December 2001
Volume 1, Issue 3
Vision Sciences Society Annual Meeting Abstract  |   December 2001
Memory for spatial structure in saccadic targeting
Author Affiliations
  • M. Hayhoe
    University of Rochester, Rochester, New York, USA
  • P. Aivar
    University of Ovieda, Ovieda, Spain
  • R. Mruczek
    University of Rochester, Rochester, New York, USA
  • C. Chizk
    University of Rochester, Rochester, New York, USA
Journal of Vision December 2001, Vol.1, 261. doi:10.1167/1.3.261
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      M. Hayhoe, P. Aivar, R. Mruczek, C. Chizk; Memory for spatial structure in saccadic targeting. Journal of Vision 2001;1(3):261. doi: 10.1167/1.3.261.

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      © ARVO (1962-2015); The Authors (2016-present)

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Previous work on the ability to integrate information across saccadic eye movements suggests that only a small part of the information in the visual scene is retained following the change in eye position. However visual representations must be sufficiently extensive to mediate coordinated movements. This requires some continuity across different fixation positions, to represent the current space and the layout of prominent objects. We examined eye and hand movements in two natural tasks that suggest that some representation of the spatial information in a scene is built up over fixations. When making sandwiches, subjects scan the scene upon the initial exposure, and make a series of fixations on the objects in a scene before the first reaching movement is initiated, as expected if subjects are building a representation of scene layout for later use. We also found that about 30% of the reaches made to pick up objects were preceded by a fixation on that object in the recent past (less than 10 sec). These fixations may indicate that the subject is planning a reach in a coordinate frame independent of eye position. In another experiment, subjects copied a toy model in a virtual environment. We examined saccadic targeting performance to see if subjects took advantage of regularities in the spatial arrangement of the component pieces as suggested by Chun & Nakayama, Visual Cognition (2000). In one condition this arrangement was changed randomly every time the subject looked away from the area. The results showed that about 20% of saccades went either directly to the location of next component to be copied, or to its old location before the change. This supports the idea that the detailed spatial structure of the environment is typically retained across fixations and used to guide eye movements. This ability may be important for movement planning.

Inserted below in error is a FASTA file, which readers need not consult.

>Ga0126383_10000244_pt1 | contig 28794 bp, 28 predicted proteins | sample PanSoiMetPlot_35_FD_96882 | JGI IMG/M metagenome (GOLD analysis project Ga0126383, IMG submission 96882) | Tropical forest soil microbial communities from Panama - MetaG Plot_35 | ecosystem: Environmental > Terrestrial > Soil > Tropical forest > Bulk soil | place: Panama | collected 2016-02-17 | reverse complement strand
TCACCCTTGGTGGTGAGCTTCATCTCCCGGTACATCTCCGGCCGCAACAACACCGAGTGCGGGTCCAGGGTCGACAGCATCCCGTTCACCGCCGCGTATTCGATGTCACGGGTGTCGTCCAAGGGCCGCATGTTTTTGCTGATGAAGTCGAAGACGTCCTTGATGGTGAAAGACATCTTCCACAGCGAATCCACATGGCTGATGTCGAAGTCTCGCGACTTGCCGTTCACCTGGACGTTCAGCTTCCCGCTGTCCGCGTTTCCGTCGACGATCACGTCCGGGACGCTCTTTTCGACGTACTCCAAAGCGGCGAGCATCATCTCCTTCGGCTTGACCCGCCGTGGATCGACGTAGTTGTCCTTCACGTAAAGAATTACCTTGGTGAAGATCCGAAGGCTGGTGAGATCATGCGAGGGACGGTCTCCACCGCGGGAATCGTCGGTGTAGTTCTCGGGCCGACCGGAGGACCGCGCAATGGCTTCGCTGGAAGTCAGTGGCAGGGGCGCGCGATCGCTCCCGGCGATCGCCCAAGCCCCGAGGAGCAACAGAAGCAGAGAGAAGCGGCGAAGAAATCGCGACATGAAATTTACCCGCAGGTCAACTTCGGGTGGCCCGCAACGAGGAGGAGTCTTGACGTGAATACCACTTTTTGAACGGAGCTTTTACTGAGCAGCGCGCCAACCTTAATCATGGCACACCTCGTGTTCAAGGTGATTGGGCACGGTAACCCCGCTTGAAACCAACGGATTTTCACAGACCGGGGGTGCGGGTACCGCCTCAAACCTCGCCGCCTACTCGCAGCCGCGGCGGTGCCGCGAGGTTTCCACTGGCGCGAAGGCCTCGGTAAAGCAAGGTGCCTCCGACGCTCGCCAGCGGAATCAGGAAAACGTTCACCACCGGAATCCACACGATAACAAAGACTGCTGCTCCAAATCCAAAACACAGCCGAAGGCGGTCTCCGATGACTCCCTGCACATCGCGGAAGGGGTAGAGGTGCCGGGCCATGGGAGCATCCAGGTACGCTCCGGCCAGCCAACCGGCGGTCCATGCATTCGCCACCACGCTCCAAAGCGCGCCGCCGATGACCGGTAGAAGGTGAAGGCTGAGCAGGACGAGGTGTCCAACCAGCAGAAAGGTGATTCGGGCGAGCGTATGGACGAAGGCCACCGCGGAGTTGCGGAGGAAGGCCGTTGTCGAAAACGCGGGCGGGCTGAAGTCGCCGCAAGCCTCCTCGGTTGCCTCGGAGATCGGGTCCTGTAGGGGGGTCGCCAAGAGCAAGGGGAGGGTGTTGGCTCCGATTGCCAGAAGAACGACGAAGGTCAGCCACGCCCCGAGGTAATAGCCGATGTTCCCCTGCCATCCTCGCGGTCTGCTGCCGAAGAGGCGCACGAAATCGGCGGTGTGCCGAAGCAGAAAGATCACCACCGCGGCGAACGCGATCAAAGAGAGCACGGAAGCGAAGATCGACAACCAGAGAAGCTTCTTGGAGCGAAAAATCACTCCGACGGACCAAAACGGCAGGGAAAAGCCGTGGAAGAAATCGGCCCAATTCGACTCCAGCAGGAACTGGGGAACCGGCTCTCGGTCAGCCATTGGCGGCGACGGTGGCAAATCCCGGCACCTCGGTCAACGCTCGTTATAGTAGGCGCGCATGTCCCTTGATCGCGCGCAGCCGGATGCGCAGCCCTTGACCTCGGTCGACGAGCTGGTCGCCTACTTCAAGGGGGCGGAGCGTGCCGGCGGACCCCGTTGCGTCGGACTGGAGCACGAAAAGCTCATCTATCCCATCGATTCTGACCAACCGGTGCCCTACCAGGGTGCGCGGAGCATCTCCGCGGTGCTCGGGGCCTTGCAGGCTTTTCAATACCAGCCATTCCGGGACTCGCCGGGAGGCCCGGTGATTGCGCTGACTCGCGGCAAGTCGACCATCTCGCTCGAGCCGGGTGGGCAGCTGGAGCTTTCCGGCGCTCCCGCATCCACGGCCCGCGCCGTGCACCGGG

Hayhoe, M., Aivar, P., Mruczek, R., Chizk, C.(2001). Memory for spatial structure in saccadic targeting [Abstract]. Journal of Vision, 1( 3): 261, 261a,, doi:10.1167/1.3.261. [CrossRef]
 Supported by NIH grants EY 05729 and RR06853.

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